Great Speech

It’s rare to hear a speech that moves you like this one does. If you have 23 minutes this is a quality way to spend it. What makes this speech so wonderful for me is not the clear and thoughtful arguments the Mayor of New Orleans makes. There are many speeches where the speaker takes you on a journey of her/his own, where the orator makes the case for what s/he wants you to believe. What is unique about this speech is that the Mayor not only makes his positive points for his agenda but also carefully and systematically goes through the arguments on the other side of this debate and one by one knocks them down. You cannot hear this speech and say, “he didn’t address…” or “he never talked about…” The mayor addresses all the points on this issue, on both sides. 

Those who hear this speech walk away emboldened by the inspiring words of the speaker and by the way he gives them arguments to use when confronted by the opposing view. Further, the fact the mayor confesses his own silence on this matter, for many years, gives the speech additional power. The mayor is not pointing his finger at others, he is speaking the truth to his city, a city that includes Landrieu and his own family. 

There are many references to God in this speech. And those references include diversity, truth, humility, sin, justice, moral indifference and the prophetic words. They too make this speech memorable. In a political landscape of cheap shots and ten second clips this speech stands out for this lasting effect, this speech will endure and be played for future generations. I can think of all kinds of other issues where this same logic and moral reasoning applies. As I ask people involved in these debates over the years, “In 25 years when you are talking to your younger relations which side of this issue do you want them to know you were on?”

Psalm 119

Psalm 119:24-45 (Selected verses) The Message

Yes, your sayings on life are what give me delight; I listen to them as to good neighbors!

When I told my story, you responded; train me well in your deep wisdom.

Barricade the road that goes Nowhere; grace me with your clear revelation.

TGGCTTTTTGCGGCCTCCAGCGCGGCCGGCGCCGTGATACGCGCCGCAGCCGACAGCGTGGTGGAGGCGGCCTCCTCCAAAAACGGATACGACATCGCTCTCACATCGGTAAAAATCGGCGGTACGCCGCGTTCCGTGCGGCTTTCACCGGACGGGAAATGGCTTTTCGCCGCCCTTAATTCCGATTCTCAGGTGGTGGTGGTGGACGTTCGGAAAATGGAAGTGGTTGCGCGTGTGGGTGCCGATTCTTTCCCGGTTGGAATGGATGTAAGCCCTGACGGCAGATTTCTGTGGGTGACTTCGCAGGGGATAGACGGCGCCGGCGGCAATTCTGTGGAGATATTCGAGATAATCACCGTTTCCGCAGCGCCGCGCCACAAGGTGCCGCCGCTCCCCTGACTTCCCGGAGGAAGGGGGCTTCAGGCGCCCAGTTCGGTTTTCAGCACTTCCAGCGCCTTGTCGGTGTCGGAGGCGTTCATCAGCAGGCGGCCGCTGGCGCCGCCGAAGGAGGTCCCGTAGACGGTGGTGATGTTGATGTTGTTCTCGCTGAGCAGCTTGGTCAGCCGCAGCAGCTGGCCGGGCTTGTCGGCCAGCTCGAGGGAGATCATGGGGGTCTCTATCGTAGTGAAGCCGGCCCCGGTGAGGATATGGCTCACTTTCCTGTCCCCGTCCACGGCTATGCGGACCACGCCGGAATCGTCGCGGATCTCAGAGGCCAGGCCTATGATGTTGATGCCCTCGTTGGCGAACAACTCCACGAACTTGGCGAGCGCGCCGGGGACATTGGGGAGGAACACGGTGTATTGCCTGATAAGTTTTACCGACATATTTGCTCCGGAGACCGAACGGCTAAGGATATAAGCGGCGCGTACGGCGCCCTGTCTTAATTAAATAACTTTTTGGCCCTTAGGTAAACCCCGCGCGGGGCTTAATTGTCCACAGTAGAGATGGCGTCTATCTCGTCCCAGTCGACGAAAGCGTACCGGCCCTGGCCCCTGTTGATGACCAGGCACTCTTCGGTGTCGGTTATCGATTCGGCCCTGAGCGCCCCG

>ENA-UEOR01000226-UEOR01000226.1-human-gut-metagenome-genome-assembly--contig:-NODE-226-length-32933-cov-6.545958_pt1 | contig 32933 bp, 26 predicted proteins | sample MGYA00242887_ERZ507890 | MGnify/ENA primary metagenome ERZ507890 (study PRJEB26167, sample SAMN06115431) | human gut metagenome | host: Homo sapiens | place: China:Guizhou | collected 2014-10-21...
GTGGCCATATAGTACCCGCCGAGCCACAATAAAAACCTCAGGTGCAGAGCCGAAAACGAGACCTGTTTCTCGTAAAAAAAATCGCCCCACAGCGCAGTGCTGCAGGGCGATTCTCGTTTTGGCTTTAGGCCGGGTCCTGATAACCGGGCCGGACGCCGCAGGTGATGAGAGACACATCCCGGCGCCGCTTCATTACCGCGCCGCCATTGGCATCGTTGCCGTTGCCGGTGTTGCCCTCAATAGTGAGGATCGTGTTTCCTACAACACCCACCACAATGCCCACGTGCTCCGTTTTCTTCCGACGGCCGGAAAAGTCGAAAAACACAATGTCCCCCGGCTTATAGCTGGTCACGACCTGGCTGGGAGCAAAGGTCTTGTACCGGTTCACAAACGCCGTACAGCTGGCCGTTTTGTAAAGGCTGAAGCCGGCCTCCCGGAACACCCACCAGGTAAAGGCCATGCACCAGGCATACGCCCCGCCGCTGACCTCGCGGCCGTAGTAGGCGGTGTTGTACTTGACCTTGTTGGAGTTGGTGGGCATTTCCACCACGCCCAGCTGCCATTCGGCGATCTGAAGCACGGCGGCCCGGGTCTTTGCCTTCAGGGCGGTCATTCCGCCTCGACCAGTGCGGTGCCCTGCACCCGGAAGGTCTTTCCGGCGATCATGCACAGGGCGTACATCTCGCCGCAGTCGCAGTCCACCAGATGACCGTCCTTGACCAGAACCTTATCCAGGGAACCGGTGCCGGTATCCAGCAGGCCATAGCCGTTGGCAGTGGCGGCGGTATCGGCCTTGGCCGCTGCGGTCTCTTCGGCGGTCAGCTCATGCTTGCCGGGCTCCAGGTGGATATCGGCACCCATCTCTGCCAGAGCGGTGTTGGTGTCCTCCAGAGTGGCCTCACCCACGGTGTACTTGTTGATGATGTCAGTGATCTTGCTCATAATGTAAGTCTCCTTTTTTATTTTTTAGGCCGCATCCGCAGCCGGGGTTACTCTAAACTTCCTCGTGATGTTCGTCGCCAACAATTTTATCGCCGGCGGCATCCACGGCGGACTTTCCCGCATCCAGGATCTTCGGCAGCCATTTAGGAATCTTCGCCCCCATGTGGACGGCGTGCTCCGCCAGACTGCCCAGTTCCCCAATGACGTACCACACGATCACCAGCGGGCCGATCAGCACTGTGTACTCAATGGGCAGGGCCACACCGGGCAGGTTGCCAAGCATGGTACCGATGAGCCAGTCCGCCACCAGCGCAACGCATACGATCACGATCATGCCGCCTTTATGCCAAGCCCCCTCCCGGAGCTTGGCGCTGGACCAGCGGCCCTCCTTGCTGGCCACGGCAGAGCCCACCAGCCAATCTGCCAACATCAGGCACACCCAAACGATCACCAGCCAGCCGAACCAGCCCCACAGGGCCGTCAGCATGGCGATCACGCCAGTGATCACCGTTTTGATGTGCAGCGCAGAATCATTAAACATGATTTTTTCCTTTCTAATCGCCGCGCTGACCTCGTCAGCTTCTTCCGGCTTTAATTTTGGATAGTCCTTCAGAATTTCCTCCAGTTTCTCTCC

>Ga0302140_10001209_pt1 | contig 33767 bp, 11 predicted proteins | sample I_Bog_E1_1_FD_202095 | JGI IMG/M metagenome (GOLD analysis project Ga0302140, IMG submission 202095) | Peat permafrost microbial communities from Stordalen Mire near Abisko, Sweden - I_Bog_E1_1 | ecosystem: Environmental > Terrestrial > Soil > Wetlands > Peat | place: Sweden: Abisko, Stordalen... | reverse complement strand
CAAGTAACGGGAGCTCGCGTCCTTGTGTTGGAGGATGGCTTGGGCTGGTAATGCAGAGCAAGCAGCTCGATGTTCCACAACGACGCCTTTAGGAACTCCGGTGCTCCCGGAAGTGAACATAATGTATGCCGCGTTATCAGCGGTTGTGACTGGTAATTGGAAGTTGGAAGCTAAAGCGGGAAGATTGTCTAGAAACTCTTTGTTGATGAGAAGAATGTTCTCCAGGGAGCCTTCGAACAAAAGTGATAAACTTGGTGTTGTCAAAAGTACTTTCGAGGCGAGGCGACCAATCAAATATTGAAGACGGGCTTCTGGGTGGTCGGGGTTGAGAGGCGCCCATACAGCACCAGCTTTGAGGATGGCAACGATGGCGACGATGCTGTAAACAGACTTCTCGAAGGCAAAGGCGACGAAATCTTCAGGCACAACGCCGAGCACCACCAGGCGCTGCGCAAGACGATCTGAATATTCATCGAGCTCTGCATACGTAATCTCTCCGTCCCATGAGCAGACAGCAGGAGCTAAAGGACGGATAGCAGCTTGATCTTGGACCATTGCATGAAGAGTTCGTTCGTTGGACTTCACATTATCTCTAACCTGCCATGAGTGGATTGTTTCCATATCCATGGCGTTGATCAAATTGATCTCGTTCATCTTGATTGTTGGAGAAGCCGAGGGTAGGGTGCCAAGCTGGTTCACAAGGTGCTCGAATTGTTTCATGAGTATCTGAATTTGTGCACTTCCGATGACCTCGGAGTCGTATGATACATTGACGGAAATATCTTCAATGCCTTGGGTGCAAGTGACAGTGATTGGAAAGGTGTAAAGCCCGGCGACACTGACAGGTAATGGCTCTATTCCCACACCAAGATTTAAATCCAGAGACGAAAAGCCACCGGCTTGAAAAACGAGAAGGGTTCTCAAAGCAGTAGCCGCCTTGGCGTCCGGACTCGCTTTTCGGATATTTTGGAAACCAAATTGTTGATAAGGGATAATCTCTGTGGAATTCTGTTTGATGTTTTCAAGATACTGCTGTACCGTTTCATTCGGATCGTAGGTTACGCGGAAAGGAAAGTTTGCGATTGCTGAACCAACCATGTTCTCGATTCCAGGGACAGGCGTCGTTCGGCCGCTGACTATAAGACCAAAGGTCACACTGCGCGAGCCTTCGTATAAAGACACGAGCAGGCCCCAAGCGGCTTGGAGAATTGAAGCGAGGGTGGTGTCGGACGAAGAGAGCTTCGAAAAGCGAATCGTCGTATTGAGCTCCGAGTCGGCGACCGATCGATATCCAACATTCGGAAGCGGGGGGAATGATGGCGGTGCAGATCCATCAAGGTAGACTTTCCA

I choose the true road to Somewhere, I post your road signs at every curve and corner.

God, teach me lessons for living so I can stay the course.

Give me insight so I can do what you tell me—my whole life one long, obedient response.

Guide me down the road of your commandments; I love traveling this freeway!

See how hungry I am for your counsel; preserve my life through your righteous ways!

Let your love, God, shape my life with salvation, exactly as you promised;

Don’t ever deprive me of truth, not ever—your commandments are what I depend on.

Oh, I’ll guard with my life what you’ve revealed to me, guard it now, guard it ever;

And I’ll stride freely through wide open spaces as I look for your truth and your wisdom.

What I love about this Psalm is the balance it holds between a life of love and a life of obedience to the Commandments. There is this sense that we need precepts and laws and “shoulds” to bend our distracted will and follow a right path. But there is also this sense that we need the freedom, the liberty, and the creativity, to find our way in this world. What the great artists teach us is that first we must master the chords, the rules, the basics of the form and then we can allow ourselves to express ourselves in unique and loving ways.

The Apostle Paul wrestles with the law and love throughout most of his writing. He wants his followers to know they still live within the law but that the law is there to serve the love of God, the love expressed in perfection through the life of Jesus. Paul also attempts to find that sweet spot between the form and passion of our lives. But I think the Psalms do it well too, and what I particularly like is the way the joy of living is affirmed here in words like “And I’ll stride freely through wide open spaces as I look for your truth and your wisdom.” There is this sense of striding in confidence and certainty that we are on the right path but that the way we stride is both free and expectant, for the spaces are open to our design. How marvellous, how grateful we are for the wisdom, how amazing it is to stride with such passion and grace.